In a court filing on Friday Trump administration said reuniting thousands of separated families would require too much effort.
Deputy director of the department of Health and Human Services’ Office of Refugee Resettlement, Jallyn Sualog, added in the declaration since summer 2017 about 2,700 children were separated from their parents or guardians at the US-Mexico border and her office lacks optimum resources to track down all as no formal tracking system is in place.
The response in an ACLU lawsuit challenges government’s separation, the “zero-tolerance” policy, and came as shocking concession that thousands of children ripped from parents could not be tracked easily.
Lead lawyer said, “The administration also doesn’t dispute that separations are ongoing in significant numbers.”
Sualog said finding each of the children would require 100 ORR analysts working eight hours a day between seven and fifteen months to just start reconciling data.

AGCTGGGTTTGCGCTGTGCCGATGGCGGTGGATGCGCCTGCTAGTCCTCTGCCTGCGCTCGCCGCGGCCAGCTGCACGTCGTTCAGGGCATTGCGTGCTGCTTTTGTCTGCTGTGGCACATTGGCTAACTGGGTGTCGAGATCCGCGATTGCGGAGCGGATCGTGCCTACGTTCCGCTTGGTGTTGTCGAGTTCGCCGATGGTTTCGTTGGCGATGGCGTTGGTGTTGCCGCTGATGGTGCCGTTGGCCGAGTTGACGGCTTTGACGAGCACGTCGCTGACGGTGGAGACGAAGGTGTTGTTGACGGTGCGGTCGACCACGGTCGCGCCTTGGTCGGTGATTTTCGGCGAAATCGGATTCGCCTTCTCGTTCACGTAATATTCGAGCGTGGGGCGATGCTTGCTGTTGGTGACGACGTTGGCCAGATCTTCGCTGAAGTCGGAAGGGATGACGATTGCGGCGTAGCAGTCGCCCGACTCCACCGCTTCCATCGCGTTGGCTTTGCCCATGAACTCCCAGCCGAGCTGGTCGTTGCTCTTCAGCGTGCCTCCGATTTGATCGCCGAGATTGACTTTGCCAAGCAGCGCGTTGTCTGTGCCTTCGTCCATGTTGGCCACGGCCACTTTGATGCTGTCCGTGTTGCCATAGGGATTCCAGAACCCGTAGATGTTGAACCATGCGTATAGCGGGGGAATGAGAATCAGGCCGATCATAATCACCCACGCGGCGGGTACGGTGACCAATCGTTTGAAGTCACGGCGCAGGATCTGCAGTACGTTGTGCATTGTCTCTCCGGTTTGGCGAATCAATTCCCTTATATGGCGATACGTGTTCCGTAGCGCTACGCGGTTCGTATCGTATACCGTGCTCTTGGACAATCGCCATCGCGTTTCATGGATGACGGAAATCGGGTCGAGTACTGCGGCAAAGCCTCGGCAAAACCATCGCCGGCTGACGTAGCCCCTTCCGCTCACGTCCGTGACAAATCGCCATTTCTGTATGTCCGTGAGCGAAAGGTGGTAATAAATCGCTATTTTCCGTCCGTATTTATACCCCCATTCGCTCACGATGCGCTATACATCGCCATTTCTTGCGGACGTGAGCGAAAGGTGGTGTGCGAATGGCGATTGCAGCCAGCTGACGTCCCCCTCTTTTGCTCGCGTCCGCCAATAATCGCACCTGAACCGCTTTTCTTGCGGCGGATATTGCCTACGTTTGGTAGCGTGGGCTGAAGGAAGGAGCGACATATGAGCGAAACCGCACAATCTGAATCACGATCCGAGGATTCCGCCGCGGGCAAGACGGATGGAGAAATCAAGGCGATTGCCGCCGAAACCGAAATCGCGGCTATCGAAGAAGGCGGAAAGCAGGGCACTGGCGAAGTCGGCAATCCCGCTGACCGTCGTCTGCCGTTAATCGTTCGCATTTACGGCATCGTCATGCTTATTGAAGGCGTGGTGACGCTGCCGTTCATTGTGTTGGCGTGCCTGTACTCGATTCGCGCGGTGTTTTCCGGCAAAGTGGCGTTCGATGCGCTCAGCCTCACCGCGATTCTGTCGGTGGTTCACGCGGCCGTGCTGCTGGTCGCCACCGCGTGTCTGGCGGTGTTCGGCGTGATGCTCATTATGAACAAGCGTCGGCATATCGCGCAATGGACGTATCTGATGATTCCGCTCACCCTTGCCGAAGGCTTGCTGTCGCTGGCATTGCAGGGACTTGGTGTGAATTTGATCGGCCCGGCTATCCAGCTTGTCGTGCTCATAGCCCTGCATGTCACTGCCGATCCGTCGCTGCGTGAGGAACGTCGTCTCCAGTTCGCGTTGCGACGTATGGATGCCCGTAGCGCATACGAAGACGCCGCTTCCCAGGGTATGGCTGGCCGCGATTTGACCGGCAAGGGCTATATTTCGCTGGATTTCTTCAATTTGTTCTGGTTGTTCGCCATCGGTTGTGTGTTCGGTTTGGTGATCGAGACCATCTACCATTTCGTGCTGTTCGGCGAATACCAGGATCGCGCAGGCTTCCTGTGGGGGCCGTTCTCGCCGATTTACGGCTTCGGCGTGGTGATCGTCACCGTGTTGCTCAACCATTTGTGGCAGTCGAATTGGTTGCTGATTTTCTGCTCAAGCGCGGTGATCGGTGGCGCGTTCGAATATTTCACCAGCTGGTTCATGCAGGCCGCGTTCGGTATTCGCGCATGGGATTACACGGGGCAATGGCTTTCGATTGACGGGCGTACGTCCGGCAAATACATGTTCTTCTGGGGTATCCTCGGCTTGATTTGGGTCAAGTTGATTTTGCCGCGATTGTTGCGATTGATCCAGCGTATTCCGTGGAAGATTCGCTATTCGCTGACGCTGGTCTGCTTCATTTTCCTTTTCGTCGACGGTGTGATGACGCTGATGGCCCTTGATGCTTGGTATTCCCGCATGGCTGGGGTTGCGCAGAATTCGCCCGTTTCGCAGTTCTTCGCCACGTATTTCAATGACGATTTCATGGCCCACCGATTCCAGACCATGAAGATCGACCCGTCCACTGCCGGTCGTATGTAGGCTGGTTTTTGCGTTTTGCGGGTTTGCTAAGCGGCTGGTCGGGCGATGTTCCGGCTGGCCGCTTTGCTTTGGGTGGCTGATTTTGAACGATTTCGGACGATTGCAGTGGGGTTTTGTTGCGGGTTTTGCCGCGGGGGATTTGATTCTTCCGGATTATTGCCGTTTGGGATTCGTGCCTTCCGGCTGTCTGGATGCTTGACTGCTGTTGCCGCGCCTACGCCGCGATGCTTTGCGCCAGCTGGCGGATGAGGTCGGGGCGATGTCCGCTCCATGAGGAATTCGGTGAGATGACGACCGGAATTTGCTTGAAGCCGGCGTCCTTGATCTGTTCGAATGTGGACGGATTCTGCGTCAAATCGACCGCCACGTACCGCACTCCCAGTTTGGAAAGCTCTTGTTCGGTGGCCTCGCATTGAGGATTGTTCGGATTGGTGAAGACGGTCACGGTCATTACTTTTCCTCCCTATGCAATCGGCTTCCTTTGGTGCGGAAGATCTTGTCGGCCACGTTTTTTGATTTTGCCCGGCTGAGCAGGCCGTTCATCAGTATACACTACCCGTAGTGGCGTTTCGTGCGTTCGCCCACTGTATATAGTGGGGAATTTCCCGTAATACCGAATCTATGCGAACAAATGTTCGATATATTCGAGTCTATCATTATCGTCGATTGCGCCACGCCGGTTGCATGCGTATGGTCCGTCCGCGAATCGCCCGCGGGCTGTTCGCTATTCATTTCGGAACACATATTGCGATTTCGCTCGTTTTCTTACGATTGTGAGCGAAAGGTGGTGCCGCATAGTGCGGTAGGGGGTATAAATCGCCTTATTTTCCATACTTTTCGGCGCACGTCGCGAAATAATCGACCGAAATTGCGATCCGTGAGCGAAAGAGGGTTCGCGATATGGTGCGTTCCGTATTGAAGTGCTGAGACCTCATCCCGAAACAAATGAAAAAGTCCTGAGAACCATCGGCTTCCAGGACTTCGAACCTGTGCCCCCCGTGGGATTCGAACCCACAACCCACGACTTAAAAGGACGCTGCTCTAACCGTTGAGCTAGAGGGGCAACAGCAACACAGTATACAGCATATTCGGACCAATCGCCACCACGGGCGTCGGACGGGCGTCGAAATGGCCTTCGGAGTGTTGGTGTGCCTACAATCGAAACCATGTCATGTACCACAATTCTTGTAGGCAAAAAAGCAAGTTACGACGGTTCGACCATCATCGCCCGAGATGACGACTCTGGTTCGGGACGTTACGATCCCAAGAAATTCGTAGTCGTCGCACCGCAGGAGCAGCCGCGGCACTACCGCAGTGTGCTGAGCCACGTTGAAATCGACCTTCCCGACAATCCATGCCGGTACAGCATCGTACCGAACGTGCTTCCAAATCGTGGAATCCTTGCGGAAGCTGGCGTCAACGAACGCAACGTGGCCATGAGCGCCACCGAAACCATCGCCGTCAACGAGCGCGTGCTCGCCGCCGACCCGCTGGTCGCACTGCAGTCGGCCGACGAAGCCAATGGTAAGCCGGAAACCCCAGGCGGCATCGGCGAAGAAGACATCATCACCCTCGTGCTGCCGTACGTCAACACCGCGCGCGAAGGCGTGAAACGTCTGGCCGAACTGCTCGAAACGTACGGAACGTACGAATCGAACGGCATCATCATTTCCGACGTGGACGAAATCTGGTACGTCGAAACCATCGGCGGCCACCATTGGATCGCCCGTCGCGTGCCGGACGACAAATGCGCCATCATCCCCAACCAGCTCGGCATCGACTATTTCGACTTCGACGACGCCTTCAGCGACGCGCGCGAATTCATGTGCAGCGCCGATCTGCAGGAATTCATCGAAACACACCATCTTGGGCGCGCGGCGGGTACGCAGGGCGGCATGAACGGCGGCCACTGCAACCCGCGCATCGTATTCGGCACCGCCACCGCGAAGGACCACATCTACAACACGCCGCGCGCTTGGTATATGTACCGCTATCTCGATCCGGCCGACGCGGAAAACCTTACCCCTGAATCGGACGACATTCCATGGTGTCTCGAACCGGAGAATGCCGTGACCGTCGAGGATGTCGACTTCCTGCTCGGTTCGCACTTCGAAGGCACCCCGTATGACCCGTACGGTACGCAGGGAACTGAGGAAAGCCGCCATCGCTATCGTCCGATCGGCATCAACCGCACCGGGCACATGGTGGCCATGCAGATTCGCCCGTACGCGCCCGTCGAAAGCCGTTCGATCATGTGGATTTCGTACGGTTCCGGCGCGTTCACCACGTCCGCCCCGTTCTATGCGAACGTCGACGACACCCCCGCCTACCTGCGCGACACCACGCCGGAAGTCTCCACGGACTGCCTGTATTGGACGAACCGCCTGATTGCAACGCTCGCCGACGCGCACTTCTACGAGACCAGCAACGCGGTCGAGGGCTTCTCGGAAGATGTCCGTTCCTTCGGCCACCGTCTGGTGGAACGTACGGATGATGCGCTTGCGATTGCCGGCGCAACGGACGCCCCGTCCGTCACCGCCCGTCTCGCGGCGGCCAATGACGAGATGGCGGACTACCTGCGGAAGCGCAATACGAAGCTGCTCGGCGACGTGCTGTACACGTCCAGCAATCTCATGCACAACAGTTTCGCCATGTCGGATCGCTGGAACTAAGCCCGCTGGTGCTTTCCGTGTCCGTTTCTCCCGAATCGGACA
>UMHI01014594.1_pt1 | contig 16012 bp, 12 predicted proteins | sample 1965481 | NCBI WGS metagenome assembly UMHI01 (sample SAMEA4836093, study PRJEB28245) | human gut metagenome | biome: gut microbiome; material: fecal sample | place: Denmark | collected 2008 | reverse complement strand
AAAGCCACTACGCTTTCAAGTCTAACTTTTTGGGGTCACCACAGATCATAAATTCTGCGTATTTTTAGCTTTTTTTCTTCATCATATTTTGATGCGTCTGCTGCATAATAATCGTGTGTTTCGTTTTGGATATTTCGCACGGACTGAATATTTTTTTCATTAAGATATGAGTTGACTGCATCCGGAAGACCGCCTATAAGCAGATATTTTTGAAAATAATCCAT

Director of the Migrant Rights and Justice Program at the Women’s Refugee Commission, Michelle Brane, said it is shocking the government just don’t care the separated families and behaving this way.
Sualog said separating minors from new stateside guardians could leave damaging impacts on their psyches.
Meanwhile, the parents are to return to court on February 21.
- Mexico using giant X-ray machines at borders to stop hidden migrants in trucks - July 10, 2019
- Solar Eclipse & Fear, Superstition, Violence - July 5, 2019
- Study finds Xinjiang schools separating Uighurs children from families - July 4, 2019